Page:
In the past, we’ve called upon website operators to ensure they are using HTTPS securely. This time, I’d like to tell you about the changes IE7 has made to improve the security and user experience for HTTPS connections.
Safer Protocol Defaults
HTTPS uses encryption to secure your Internet traffic to protect it from snooping or tampering by others on the network. HTTPS uses either the Secure Sockets Layer (SSL) or the Transport Layer Security (TLS) protocols to protect data.
For Internet Explorer 7, the default HTTPS protocol settings will be changed to disable the weaker SSLv2 protocol and to enable the stronger TLSv1 protocol. (Users of IE6 can manually configure these stronger settings by using Internet Explorer’s Tools | Internet Options | Advanced menu.) Hence, by default, IE7 users will negotiate HTTPS connections using SSLv3 or TLSv1.
Generally, IE users will not notice any difference in the user-experience due to this change; it’s a silent improvement in security. Our research indicates that there are only a handful of sites left on the Internet that require SSLv2. Adding support for SSLv3 or TLSv1 to a website is generally a simple configuration change. On a secure site, you can examine what protocol is in use by clicking Properties on the File menu. Alternatively, you can use Microsoft Fiddler’s “Capture HTTPS CONNECTs” option to view a complete listing of which protocols and encryption algorithms your browser offers and which the server chooses.
User Experience changes
Whenever IE6 encountered a problem with a HTTPS-delivered webpage, the user was informed via a modal dialog box and was asked to make a security decision. IE7 follows the XPSP2 “secure by default” paradigm by defaulting to the secure behavior.
Most importantly, IE7 will block navigation to HTTPS sites that present a digital certificate that has any of the following problems:
Upon encountering a certificate problem, IE7 presents an error page that explains the problem with the digital certificate. The user may choose to ignore the warning and proceed in spite of the certificate error (unless the certificate was revoked). If the user clicks through a certificate error page, the address bar will floodfill with red to serve as a persistent notification of the problem.
In addition, users will no longer see the so-called Mixed-Content prompt, which read: This page contains both secure and nonsecure items. Do you want to see the nonsecure items? IE7 renders only the secure content and offers the user the opportunity to unblock the nonsecure content using the Information Bar. This is an important change because very few users (or web developers) fully understand the security risks of rendering HTTP-delivered content within a HTTPS page.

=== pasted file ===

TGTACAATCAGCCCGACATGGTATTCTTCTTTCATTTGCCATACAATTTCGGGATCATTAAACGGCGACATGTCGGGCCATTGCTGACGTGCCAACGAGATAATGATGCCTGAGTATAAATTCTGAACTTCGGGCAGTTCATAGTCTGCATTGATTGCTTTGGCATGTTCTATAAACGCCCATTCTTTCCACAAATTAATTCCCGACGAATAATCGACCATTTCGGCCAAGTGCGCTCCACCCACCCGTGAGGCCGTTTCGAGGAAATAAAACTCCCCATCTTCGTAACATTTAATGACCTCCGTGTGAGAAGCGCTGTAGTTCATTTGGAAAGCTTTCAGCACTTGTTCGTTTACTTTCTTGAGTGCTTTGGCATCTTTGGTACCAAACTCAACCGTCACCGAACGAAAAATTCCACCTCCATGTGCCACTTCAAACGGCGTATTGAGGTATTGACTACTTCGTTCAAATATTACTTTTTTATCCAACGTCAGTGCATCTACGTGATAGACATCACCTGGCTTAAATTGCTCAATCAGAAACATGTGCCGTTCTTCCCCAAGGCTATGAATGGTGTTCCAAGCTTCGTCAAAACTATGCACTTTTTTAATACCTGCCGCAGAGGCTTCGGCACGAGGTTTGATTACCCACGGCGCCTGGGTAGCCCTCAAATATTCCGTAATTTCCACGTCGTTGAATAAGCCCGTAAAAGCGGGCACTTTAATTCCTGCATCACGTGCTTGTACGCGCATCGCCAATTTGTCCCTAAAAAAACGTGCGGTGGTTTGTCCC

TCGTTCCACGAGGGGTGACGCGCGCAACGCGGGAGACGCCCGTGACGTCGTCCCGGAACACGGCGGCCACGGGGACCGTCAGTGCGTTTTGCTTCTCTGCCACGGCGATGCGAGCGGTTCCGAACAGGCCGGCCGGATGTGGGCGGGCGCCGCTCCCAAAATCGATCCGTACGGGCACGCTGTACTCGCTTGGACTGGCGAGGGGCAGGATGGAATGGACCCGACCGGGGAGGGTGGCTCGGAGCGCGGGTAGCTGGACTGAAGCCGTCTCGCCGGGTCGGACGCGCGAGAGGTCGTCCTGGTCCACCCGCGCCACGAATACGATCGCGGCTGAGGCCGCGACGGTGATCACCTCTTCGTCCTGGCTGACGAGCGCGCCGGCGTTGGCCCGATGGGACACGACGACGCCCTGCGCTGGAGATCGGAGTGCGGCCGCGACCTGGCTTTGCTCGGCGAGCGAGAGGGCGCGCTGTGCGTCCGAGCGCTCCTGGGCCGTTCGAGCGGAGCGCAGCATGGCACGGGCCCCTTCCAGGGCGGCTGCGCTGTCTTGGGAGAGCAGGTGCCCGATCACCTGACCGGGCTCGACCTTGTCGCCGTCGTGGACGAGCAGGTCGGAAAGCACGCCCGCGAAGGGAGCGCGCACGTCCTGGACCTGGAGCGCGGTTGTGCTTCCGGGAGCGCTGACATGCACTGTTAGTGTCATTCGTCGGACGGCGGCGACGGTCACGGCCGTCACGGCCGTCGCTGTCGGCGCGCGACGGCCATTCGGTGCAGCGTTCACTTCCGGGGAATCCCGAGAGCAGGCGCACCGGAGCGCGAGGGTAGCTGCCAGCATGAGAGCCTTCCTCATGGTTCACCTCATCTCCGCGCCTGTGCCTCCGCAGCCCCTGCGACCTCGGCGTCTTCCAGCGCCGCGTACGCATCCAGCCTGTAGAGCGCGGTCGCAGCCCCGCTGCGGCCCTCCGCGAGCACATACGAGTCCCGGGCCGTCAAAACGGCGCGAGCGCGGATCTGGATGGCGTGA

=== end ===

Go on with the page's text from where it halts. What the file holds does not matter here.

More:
Improvements on Windows Vista
The new Windows Vista platform offers several HTTPS improvements above and beyond what is mentioned above.
First, Windows Vista includes several new cryptographic algorithms for HTTPS communications, including the Advanced Encryption Standard outlined in RFC3268. AES is a strong, efficient algorithm that offers support for key lengths of up to 256 bits.
Next, certificate revocation checking is enabled by default in Windows Vista. Revocation checking enables a Certification Authority to later revoke a digital certificate which was issued in error or used fraudulently. The performance of certificate revocation checking is enhanced thanks to support for OCSP (Online Certificate Status Protocol) which enables lightweight lookups.
Lastly, the TLS implementation has been updated to support Extensions as described in RFC 3546. TLS extensions improve performance, and add capabilities to the TLS protocol. The most interesting of the extensions is the Server Name Indication (SNI) extension, as it resolves one of the long-standing limitations for HTTPS hosting.
A little background: When a web browser initiates a HTTPS handshake with a web server, the server immediately sends down a digital certificate. The hostname of the server is listed inside the digital certificate, and the browser compares it to the hostname it was attempting to reach. If these hostnames do not match, the browser raises an error.
The matching-hostnames requirement causes a problem if a single-IP is configured to host multiple sites (sometimes known as “virtual-hosting”). Ordinarily, a virtual-hosting server examines the HTTP Host request header to determine what HTTP content to return. However, in the HTTPS case, the server must provide a digital certificate before it receives the HTTP headers from the browser. SNI resolves this problem by listing the target server’s hostname in the SNI extension field of the initial client handshake with the secure server. A virtual-hosting server may examine the SNI extension to determine which digital certificate to send back to the client.
TLS Extensions are a powerful, standards-compliant feature of the TLS protocol. Compatibility should be guaranteed by the RFC requirement that unknown TLS extensions must simply be ignored. Unfortunately, anecdotal data indicates that some TLS servers in the wild are not RFC-compliant and immediately fail the connection when TLS extensions are present.
The Internet Explorer team and others are working to evangelize compliance with the TLS specification to help ensure a smooth experience when using TLS Extensions in Windows Vista.
Call to Action
Thanks for your help in securing the Web!
- Eric Lawrence